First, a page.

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Guillory defends usage of federal dollars for small business grants instead of homeless initiatives


LAFAYETTE, La. (KLFY) — Lafayette’s mayor-president defended his administration’s decision to use federal money to assist small businesses affected by COVID-19 rather than to use it for the area’s growing homelessness problem.

Lafayette Consolidated Government received an $850,000 Community Development Block Grant from the US Department of Housing and Urban Development to help with costs associated with COVID-19. Last week, Mayor-President Josh Guillory announced his intentions to break up that money into grants ranging from $1,000 to $10,000 for small businesses affected by the virus’ closures. Today, Guillory announced that the Lafayette Economic Development Authority has added an additional $200,000 into the pot, raising the available amount of money to over $1 million. LEDA will also help with the grant selection process.

Guillory responded today to criticism that the money should be used to help people whose housing has become unstable due to the virus. He noted that the businesses his grants are intended to help were shut down by the government and have not otherwise received help from federal aid. He noted that grant recipients would be employers of low- to moderate-income workers and/or minority-owned businesses. He argued that these businesses have no other recourse, as where the non-profits and/or organizations committed to the housing crisis have other options to raise income.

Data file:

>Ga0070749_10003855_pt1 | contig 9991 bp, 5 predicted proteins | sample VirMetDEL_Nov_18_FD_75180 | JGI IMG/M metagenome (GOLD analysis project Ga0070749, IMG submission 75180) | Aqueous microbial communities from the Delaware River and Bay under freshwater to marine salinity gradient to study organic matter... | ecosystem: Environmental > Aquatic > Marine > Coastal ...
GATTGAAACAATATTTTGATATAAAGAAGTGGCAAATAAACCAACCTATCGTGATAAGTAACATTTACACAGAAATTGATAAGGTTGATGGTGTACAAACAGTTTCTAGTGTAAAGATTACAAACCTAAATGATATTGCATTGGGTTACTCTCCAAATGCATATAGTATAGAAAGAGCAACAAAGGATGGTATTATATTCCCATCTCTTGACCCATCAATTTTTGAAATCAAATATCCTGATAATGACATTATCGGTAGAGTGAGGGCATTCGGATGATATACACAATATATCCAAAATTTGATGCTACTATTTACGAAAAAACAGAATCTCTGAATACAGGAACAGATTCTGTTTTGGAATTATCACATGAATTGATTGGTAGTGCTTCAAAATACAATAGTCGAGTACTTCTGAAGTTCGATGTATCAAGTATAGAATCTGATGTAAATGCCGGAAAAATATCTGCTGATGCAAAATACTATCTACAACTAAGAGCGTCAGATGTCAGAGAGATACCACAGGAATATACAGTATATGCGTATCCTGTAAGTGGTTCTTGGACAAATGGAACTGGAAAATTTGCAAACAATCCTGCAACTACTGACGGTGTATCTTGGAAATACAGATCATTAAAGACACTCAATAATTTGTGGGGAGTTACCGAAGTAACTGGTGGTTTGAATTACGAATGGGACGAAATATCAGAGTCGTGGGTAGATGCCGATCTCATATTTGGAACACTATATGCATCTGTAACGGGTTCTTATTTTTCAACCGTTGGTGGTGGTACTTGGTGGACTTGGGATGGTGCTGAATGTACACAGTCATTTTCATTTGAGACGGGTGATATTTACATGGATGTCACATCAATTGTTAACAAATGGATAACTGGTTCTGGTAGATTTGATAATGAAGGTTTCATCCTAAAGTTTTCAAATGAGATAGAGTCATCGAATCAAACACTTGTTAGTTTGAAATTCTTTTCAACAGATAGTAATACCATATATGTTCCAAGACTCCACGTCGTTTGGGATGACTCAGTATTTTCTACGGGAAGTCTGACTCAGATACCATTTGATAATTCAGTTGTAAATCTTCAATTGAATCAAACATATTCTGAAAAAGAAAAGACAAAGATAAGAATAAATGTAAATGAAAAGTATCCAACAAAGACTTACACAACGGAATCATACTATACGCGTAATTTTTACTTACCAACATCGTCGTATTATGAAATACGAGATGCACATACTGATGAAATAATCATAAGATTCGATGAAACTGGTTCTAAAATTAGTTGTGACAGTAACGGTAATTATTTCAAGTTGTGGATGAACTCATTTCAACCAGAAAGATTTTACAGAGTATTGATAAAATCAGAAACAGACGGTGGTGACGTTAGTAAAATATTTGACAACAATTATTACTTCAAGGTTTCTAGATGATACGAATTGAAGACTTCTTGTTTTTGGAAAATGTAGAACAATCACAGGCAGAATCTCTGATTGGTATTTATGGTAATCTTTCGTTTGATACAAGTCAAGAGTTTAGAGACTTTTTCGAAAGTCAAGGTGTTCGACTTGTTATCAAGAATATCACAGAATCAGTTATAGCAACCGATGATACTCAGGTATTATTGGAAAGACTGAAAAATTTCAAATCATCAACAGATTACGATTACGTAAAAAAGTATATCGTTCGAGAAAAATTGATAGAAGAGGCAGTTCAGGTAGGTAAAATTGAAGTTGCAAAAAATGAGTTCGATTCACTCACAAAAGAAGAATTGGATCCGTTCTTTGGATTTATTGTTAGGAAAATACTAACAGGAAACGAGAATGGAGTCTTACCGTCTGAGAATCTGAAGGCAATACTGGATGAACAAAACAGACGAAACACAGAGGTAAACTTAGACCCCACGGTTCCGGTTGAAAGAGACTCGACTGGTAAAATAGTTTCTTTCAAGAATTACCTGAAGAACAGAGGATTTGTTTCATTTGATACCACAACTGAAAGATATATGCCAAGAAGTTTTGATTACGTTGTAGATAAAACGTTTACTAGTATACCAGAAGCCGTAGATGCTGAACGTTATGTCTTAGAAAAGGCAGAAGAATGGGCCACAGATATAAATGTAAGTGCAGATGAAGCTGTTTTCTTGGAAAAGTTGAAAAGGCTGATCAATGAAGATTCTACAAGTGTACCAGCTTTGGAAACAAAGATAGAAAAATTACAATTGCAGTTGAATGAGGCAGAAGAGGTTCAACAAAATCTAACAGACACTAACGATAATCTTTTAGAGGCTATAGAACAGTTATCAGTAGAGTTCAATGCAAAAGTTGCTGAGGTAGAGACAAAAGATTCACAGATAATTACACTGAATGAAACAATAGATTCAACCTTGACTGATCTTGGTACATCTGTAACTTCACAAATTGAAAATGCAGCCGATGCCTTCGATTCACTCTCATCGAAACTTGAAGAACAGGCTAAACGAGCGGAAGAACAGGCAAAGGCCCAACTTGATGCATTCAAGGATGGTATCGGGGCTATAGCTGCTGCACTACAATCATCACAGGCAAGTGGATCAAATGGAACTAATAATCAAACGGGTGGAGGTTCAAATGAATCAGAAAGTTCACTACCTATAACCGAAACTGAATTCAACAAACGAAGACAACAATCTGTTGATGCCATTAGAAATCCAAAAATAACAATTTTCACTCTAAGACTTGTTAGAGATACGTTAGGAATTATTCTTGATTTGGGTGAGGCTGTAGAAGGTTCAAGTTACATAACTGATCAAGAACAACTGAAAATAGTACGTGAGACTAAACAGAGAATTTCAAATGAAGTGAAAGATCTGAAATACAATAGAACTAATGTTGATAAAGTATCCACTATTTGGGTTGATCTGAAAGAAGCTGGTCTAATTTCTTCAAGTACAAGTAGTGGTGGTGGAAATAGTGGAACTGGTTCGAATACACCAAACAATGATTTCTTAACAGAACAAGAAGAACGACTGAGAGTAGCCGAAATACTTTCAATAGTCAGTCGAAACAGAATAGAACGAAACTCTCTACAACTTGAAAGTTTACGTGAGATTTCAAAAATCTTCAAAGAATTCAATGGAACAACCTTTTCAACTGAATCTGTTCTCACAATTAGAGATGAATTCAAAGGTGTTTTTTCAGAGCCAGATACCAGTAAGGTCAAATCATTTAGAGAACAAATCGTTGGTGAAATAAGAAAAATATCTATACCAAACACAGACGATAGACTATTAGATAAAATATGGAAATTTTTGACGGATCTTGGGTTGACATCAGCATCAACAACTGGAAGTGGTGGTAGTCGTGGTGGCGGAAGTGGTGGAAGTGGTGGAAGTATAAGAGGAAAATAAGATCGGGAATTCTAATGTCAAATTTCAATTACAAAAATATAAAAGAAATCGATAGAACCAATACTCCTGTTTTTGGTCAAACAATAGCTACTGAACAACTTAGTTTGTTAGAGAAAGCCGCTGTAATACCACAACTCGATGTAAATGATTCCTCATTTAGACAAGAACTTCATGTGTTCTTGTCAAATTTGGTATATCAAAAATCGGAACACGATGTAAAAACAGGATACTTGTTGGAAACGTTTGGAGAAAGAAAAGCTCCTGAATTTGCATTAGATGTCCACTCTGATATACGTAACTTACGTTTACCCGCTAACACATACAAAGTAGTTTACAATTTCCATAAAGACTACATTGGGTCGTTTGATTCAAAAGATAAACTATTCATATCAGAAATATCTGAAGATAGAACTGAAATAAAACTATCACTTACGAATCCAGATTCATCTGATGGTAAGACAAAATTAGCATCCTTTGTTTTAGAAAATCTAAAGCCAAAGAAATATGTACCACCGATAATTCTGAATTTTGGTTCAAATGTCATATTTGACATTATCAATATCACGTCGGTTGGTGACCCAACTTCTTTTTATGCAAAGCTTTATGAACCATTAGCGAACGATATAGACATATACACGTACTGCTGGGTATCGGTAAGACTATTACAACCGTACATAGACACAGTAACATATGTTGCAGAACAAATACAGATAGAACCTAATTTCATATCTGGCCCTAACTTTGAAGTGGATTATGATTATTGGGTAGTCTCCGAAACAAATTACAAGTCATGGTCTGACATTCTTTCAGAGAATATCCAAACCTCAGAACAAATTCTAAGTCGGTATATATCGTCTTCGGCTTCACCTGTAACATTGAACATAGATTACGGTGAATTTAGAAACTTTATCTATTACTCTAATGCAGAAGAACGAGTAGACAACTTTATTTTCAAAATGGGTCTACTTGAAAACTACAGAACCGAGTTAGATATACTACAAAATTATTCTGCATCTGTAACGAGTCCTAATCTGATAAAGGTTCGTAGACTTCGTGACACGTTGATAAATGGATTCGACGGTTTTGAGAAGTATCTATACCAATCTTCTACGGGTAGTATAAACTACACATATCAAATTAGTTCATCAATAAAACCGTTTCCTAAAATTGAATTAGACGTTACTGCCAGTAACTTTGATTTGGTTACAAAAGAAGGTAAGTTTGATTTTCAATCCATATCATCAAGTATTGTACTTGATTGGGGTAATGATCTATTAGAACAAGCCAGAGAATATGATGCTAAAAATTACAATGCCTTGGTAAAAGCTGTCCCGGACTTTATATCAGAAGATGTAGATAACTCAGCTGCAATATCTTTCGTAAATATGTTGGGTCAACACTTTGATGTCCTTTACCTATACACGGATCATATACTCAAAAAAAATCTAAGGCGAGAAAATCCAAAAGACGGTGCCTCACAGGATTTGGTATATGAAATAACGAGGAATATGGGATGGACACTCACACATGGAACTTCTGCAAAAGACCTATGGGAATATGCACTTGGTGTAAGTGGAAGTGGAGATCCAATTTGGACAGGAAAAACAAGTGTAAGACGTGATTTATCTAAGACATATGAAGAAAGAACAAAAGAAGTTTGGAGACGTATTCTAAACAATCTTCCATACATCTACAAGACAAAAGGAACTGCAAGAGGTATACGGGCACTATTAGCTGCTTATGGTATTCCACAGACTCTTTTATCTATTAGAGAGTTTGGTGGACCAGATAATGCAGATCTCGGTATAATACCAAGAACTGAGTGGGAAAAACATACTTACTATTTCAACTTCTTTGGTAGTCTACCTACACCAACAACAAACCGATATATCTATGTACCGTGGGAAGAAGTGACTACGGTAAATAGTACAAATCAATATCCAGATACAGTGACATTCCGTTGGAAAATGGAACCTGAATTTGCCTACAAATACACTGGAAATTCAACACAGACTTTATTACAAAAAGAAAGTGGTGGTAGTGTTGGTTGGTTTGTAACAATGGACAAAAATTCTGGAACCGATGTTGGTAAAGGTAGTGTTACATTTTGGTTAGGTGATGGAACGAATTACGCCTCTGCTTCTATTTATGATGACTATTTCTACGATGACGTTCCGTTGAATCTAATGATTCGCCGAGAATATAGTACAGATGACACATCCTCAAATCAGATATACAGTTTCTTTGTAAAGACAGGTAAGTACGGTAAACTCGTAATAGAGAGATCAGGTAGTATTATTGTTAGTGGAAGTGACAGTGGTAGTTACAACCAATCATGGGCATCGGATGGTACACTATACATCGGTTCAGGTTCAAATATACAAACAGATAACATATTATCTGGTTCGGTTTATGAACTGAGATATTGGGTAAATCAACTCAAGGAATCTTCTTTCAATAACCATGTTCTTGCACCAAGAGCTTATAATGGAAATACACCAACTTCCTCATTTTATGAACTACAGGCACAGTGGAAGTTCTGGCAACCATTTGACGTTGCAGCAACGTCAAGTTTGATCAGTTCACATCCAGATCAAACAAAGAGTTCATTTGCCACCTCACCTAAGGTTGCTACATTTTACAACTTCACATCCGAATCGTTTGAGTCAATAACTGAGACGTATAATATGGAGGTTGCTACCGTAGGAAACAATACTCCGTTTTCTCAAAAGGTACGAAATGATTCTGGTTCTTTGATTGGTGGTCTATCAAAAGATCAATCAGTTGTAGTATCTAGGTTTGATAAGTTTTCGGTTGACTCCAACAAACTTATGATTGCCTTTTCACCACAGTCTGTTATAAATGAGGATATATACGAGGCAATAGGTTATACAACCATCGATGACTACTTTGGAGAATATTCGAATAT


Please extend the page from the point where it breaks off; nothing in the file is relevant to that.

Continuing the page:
“They can write grants, they can raise money in the form of private donations, they can enlist the help of larger non-profits,” said Guillory.

Guillory pointed out that up to 87% of the parish’s 25,000 businesses were forced to close under an government emergency declaration. He targeted 2,842 businesses that could be eligible for the grant money.

“If we include the employees, suppliers, and customers of these businesses, we’re talking about tens of thousands of people who are directly impacted by their closure,” said Guillory.

He compared that instead to the number of people being helped by the Acadiana Regional Coalition on Homelessness (ARCH) — 250 people. Guillory did note, however, that prior to the COVID-19 pandemic, ARCH was assisting only 60 people. So far, only one homelessness non-profit had expressed interest in the grant money and wished to use it to hire more people.

Guillory said he is continuing to fill the board for the grant committee and that anyone who wishes to help LEDA with the grant process should call 311, option 2.

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